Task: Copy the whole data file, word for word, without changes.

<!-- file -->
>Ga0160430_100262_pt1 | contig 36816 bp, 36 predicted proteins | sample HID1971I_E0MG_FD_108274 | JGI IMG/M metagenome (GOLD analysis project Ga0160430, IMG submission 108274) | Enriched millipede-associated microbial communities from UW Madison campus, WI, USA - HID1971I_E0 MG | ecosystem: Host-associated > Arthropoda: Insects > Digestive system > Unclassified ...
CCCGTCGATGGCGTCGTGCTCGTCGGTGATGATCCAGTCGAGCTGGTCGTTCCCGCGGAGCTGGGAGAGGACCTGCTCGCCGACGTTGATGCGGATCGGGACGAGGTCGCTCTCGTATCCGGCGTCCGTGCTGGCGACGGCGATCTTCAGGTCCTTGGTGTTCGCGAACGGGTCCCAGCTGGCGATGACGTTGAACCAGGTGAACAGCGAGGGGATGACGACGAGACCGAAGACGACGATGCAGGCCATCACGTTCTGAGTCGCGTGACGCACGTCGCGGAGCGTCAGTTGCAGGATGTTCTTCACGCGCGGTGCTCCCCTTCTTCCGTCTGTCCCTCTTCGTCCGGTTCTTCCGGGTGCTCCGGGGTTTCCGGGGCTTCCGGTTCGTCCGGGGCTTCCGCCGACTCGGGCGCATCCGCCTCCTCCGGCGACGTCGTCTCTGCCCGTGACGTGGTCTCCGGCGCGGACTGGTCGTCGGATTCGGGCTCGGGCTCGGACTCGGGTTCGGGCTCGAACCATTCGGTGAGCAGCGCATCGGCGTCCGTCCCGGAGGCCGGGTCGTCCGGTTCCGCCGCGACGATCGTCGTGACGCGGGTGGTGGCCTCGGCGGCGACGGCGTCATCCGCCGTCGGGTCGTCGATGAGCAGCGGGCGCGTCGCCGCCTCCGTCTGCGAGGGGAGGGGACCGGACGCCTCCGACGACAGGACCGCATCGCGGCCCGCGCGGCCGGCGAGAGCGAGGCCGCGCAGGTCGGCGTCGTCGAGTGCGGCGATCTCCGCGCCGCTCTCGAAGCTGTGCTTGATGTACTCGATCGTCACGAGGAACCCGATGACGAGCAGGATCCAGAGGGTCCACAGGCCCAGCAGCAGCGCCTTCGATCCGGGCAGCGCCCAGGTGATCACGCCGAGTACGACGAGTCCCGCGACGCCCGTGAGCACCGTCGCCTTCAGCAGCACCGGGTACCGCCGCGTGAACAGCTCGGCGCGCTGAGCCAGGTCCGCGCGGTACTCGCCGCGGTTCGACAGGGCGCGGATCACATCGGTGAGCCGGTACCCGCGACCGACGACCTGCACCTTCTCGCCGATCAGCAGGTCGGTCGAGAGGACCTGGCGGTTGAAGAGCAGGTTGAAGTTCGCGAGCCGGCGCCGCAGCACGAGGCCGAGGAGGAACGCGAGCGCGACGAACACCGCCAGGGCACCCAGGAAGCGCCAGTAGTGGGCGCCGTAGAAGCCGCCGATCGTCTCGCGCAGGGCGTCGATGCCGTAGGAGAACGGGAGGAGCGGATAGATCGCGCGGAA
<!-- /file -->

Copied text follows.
>Ga0160430_100262_pt1 | contig 36816 bp, 36 predicted proteins | sample HID1971I_E0MG_FD_108274 | JGI IMG/M metagenome (GOLD analysis project Ga0160430, IMG submission 108274) | Enriched millipede-associated microbial communities from UW Madison campus, WI, USA - HID1971I_E0 MG | ecosystem: Host-associated > Arthropoda: Insects > Digestive system > Unclassified ...
CCCGTCGATGGCGTCGTGCTCGTCGGTGATGATCCAGTCGAGCTGGTCGTTCCCGCGGAGCTGGGAGAGGACCTGCTCGCCGACGTTGATGCGGATCGGGACGAGGTCGCTCTCGTATCCGGCGTCCGTGCTGGCGACGGCGATCTTCAGGTCCTTGGTGTTCGCGAACGGGTCCCAGCTGGCGATGACGTTGAACCAGGTGAACAGCGAGGGGATGACGACGAGACCGAAGACGACGATGCAGGCCATCACGTTCTGAGTCGCGTGACGCACGTCGCGGAGCGTCAGTTGCAGGATGTTCTTCACGCGCGGTGCTCCCCTTCTTCCGTCTGTCCCTCTTCGTCCGGTTCTTCCGGGTGCTCCGGGGTTTCCGGGGCTTCCGGTTCGTCCGGGGCTTCCGCCGACTCGGGCGCATCCGCCTCCTCCGGCGACGTCGTCTCTGCCCGTGACGTGGTCTCCGGCGCGGACTGGTCGTCGGATTCGGGCTCGGGCTCGGACTCGGGTTCGGGCTCGAACCATTCGGTGAGCAGCGCATCGGCGTCCGTCCCGGAGGCCGGGTCGTCCGGTTCCGCCGCGACGATCGTCGTGACGCGGGTGGTGGCCTCGGCGGCGACGGCGTCATCCGCCGTCGGGTCGTCGATGAGCAGCGGGCGCGTCGCCGCCTCCGTCTGCGAGGGGAGGGGACCGGACGCCTCCGACGACAGGACCGCATCGCGGCCCGCGCGGCCGGCGAGAGCGAGGCCGCGCAGGTCGGCGTCGTCGAGTGCGGCGATCTCCGCGCCGCTCTCGAAGCTGTGCTTGATGTACTCGATCGTCACGAGGAACCCGATGACGAGCAGGATCCAGAGGGTCCACAGGCCCAGCAGCAGCGCCTTCGATCCGGGCAGCGCCCAGGTGATCACGCCGAGTACGACGAGTCCCGCGACGCCCGTGAGCACCGTCGCCTTCAGCAGCACCGGGTACCGCCGCGTGAACAGCTCGGCGCGCTGAGCCAGGTCCGCGCGGTACTCGCCGCGGTTCGACAGGGCGCGGATCACATCGGTGAGCCGGTACCCGCGACCGACGACCTGCACCTTCTCGCCGATCAGCAGGTCGGTCGAGAGGACCTGGCGGTTGAAGAGCAGGTTGAAGTTCGCGAGCCGGCGCCGCAGCACGAGGCCGAGGAGGAACGCGAGCGCGACGAACACCGCCAGGGCACCCAGGAAGCGCCAGTAGTGGGCGCCGTAGAAGCCGCCGATCGTCTCGCGCAGGGCGTCGATGCCGTAGGAGAACGGGAGGAGCGGATAGATCGCGCGGAA